Officials Say No Delays Expected For Mid-State Corridor Project

(UNDATED) – Officials say there are no planning delays expected for the Mid-State Corridor Project. 

According to Mid-State Corridor spokesperson Mindy Peterson, the corridor is a proposed four-lane limited-access highway that would run north from Owensboro, Ky., through Rockport to Jasper then connecting to Interstate 69. There are currently five routes being considered.  A route is set to be picked this fall.

A coalition of local businesses and community and environmental groups last week wrote a letter to state officials calling for the state to suspend all planning for the proposed highway, arguing that time and resources would be better spent helping Hoosiers deal with and recover from the medical and economic fallout from the COVID-19 pandemic.

The coalition includes more than 50 businesses in Orange County and several local and statewide environmental groups. Among them are Orangeville Rise, Hoosier Environmental Council, Indiana Forest Alliance, Sierra Club Hoosier Chapter, Valley Watch and Protect Our Woods, with technical support by the Environmental Law & Policy Center.

The coalition particularly objects to proposed routes that would bulldoze through the Hoosier National Forest, Martin State Forest and the unique karst terrain in the Lost River watershed. They also say continued work toward building the highway would multiply hardships for residents along the proposed routes who are already concerned about their own livelihoods and the future of their farms and businesses amid the pandemic.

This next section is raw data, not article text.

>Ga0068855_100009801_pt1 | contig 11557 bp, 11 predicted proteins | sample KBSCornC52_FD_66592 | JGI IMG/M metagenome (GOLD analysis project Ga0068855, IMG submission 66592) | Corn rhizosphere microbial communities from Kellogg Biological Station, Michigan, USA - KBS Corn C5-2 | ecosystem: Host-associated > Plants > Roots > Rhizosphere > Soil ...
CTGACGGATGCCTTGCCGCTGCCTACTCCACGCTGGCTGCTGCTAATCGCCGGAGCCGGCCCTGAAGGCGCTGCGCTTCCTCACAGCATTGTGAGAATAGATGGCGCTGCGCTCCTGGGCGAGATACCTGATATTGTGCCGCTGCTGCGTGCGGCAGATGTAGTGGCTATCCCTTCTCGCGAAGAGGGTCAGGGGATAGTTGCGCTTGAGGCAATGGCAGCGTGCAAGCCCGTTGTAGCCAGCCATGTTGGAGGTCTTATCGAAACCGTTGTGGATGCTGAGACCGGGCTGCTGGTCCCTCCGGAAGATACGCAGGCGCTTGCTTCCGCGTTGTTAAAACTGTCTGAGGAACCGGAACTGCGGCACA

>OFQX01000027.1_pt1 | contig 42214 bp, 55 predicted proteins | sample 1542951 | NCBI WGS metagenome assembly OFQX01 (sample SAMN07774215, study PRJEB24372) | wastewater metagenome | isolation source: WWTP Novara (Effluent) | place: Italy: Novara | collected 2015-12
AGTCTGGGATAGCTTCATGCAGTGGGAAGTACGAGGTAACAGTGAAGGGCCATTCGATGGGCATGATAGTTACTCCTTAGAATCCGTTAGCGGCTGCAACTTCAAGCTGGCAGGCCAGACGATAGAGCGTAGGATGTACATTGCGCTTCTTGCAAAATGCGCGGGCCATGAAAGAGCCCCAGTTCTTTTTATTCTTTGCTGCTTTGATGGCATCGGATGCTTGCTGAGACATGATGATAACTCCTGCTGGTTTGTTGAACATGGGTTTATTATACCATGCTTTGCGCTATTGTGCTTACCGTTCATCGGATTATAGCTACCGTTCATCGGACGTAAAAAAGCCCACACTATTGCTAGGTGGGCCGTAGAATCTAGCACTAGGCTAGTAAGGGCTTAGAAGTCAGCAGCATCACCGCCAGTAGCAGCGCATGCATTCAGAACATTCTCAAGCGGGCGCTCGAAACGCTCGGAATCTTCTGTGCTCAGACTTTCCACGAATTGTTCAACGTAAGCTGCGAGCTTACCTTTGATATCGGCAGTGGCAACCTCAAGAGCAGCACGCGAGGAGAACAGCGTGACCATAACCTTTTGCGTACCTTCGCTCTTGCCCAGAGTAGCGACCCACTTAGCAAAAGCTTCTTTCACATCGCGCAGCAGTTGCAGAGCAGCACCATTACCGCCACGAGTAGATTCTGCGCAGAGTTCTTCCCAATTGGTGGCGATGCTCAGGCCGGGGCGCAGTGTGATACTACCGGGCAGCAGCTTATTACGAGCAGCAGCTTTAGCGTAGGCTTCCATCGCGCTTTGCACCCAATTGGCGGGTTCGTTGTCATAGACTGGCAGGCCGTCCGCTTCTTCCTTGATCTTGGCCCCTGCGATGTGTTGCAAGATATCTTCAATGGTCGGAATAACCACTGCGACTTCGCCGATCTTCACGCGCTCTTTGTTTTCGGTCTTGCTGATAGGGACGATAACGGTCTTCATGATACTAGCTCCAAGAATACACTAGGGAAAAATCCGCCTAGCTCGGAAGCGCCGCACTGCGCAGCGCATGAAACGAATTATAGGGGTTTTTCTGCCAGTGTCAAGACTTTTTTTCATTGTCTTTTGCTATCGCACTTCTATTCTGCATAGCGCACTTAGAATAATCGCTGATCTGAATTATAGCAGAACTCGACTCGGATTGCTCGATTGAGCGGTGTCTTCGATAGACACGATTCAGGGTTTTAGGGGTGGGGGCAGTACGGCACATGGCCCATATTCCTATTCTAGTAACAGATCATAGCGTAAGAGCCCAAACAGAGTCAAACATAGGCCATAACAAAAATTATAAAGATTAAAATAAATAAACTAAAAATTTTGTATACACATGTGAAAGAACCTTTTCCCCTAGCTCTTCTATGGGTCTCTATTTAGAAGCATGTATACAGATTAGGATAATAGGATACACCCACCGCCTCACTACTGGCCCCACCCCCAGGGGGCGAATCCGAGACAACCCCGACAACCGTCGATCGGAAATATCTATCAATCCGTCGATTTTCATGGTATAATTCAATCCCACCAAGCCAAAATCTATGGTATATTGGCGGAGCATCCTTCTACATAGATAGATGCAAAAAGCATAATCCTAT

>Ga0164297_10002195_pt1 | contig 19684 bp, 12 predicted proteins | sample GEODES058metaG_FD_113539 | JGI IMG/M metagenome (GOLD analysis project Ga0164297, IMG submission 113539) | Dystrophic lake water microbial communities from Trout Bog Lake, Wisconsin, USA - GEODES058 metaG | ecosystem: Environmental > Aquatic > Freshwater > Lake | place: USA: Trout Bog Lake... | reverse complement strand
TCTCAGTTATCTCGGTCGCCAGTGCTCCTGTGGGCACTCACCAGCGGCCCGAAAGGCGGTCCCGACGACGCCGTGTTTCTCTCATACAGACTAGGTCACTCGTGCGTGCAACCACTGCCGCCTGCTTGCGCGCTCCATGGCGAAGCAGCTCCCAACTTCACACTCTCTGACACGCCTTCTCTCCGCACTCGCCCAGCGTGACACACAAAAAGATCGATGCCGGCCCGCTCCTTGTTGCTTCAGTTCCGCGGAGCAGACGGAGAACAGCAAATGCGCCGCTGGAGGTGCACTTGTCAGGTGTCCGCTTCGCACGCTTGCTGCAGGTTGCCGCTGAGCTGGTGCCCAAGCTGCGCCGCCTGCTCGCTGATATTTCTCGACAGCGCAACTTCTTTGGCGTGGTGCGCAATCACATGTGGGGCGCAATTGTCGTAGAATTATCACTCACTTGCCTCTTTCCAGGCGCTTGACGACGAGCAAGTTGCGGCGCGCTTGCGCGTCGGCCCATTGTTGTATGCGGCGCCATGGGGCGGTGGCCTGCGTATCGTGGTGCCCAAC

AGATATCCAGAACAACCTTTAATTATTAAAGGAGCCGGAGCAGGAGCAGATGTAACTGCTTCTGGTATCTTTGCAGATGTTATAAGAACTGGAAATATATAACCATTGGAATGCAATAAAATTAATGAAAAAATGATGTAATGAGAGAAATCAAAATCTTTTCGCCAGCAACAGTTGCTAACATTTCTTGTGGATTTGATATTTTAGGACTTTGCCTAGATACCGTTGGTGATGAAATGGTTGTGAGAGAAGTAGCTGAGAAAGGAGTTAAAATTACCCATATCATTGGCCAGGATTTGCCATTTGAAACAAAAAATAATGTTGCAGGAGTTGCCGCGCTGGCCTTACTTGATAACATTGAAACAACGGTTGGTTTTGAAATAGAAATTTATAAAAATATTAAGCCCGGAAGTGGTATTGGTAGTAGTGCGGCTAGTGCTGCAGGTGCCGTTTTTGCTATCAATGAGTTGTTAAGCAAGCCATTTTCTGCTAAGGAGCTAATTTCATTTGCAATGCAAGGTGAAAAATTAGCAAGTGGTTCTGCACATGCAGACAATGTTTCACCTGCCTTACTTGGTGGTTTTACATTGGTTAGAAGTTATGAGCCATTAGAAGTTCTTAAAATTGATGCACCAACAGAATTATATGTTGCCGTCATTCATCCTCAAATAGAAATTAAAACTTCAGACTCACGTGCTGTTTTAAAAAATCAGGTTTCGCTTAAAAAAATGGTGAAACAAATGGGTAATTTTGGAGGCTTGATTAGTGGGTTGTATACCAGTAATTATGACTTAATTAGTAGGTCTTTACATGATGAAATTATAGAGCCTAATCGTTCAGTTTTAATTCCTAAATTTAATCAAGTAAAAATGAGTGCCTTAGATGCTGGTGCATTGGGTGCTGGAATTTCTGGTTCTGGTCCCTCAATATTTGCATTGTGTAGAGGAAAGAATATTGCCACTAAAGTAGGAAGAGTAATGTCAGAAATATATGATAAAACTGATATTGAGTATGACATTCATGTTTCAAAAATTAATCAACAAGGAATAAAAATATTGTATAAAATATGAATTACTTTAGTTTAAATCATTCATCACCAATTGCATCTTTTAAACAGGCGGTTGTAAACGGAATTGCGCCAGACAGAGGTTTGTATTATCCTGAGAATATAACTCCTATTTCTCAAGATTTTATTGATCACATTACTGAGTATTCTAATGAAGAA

However, Peterson says, the Project Team utilized a “Best in the Geographic Family” approach during the preliminary alternative screening to satisfy the NEPA requirement for evaluating a reasonable range of alternatives during the detailed assessment phase of the study.

“This included advancing alternatives in the vicinity of the forests for further evaluation. For those carried forward, the Project Team is working to avoid as many impacts as possible,” she added. “It’s important to note that six of the ten alternatives moving forward for additional study (B2, C1, C2, P1, P2, and P3) have no potential to impact the Hoosier National Forest (HNF). Four alternatives (M1, M2, M3, and O2) pass through the “acquisition boundary” of the Hoosier National Forest. The acquisition boundary represents land which the Hoosier National Forest might acquire if funding is available and the land was available for purchase. It is not clear at this stage of the study whether any property owned by the HNF would be impacted by any of these four alternatives.

All alternatives will be evaluated based on impacts, costs, and performance. Public feedback is always welcomed and there will be a formal comment period when the DEIS is published. That’s expected late this fall.